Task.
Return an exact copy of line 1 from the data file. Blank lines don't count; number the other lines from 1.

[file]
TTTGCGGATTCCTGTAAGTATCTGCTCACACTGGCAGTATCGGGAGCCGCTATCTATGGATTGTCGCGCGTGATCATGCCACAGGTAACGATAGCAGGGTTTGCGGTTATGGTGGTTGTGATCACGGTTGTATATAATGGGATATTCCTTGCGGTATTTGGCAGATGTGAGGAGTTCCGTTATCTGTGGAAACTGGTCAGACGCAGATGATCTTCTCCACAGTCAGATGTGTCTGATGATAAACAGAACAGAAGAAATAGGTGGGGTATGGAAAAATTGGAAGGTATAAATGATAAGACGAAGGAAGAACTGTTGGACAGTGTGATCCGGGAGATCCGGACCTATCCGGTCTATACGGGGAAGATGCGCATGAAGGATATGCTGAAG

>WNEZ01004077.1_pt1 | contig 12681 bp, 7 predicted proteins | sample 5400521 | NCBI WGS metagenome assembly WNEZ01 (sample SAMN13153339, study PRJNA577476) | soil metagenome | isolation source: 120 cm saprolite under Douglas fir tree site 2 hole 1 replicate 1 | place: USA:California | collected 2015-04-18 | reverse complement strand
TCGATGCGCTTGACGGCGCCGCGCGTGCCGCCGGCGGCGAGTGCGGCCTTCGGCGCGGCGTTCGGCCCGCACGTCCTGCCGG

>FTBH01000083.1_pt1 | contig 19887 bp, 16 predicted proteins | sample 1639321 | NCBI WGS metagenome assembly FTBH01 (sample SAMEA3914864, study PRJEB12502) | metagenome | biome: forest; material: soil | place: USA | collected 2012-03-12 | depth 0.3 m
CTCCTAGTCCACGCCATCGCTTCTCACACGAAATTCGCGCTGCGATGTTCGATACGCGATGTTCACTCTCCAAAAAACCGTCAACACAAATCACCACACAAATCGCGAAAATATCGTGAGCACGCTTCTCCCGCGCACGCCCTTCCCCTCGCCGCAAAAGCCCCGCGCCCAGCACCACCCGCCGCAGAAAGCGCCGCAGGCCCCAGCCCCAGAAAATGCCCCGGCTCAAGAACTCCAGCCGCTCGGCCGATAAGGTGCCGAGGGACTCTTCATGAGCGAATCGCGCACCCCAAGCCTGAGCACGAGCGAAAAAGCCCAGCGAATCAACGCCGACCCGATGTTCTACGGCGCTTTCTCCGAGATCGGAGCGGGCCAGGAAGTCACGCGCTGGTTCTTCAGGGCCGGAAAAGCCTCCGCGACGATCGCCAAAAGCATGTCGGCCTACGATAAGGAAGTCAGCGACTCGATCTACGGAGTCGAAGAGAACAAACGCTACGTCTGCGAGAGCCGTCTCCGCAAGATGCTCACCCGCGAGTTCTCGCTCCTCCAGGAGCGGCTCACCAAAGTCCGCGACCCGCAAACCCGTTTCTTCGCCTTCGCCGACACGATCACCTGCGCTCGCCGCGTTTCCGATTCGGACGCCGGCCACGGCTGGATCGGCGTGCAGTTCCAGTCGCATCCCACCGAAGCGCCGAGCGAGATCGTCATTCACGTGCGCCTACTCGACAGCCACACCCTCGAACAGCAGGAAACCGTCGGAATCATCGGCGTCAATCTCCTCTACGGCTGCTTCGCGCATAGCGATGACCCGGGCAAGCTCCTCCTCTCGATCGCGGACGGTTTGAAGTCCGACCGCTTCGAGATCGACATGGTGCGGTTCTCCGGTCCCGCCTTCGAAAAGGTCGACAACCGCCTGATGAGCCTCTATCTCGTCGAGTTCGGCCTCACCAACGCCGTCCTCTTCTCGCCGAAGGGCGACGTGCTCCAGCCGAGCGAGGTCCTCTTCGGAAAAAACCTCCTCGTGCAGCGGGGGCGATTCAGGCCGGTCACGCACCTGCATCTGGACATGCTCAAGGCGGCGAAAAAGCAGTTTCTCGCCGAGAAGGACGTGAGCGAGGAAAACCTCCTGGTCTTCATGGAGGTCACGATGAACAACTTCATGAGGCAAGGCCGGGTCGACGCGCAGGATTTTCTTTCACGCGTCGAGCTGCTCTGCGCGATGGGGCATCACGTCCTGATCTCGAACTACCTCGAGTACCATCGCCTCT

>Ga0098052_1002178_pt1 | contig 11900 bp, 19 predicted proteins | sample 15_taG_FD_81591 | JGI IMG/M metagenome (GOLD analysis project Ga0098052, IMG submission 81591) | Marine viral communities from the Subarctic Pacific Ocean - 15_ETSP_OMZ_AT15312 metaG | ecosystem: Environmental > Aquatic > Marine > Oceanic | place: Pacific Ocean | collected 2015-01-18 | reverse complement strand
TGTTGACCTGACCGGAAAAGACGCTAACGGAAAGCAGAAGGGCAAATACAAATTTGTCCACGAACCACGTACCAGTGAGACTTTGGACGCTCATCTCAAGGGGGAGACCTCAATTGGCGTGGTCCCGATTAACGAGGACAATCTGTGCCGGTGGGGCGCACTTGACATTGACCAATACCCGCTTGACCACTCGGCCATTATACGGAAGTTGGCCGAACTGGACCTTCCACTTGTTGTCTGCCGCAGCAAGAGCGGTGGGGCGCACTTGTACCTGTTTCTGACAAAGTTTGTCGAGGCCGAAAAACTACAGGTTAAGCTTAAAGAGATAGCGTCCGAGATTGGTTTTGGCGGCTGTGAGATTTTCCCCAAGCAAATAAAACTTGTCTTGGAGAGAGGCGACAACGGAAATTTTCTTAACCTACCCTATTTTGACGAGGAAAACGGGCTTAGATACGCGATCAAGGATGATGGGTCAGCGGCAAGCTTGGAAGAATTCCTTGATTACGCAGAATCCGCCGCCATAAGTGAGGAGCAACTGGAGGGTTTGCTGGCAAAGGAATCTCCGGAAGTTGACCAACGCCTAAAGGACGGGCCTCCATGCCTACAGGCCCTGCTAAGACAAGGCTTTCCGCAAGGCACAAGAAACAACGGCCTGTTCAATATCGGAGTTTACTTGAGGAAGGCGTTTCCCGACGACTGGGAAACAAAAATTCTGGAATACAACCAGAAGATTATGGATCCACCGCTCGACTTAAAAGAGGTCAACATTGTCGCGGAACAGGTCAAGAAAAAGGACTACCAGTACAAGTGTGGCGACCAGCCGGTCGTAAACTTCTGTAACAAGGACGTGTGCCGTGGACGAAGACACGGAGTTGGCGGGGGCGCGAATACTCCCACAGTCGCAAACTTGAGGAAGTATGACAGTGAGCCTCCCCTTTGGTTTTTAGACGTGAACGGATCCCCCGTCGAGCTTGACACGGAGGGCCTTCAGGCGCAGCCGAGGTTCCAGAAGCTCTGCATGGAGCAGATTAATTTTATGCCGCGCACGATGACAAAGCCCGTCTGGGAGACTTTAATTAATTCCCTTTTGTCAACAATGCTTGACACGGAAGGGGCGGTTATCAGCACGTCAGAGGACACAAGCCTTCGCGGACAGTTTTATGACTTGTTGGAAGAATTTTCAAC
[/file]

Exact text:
TTTGCGGATTCCTGTAAGTATCTGCTCACACTGGCAGTATCGGGAGCCGCTATCTATGGATTGTCGCGCGTGATCATGCCACAGGTAACGATAGCAGGGTTTGCGGTTATGGTGGTTGTGATCACGGTTGTATATAATGGGATATTCCTTGCGGTATTTGGCAGATGTGAGGAGTTCCGTTATCTGTGGAAACTGGTCAGACGCAGATGATCTTCTCCACAGTCAGATGTGTCTGATGATAAACAGAACAGAAGAAATAGGTGGGGTATGGAAAAATTGGAAGGTATAAATGATAAGACGAAGGAAGAACTGTTGGACAGTGTGATCCGGGAGATCCGGACCTATCCGGTCTATACGGGGAAGATGCGCATGAAGGATATGCTGAAG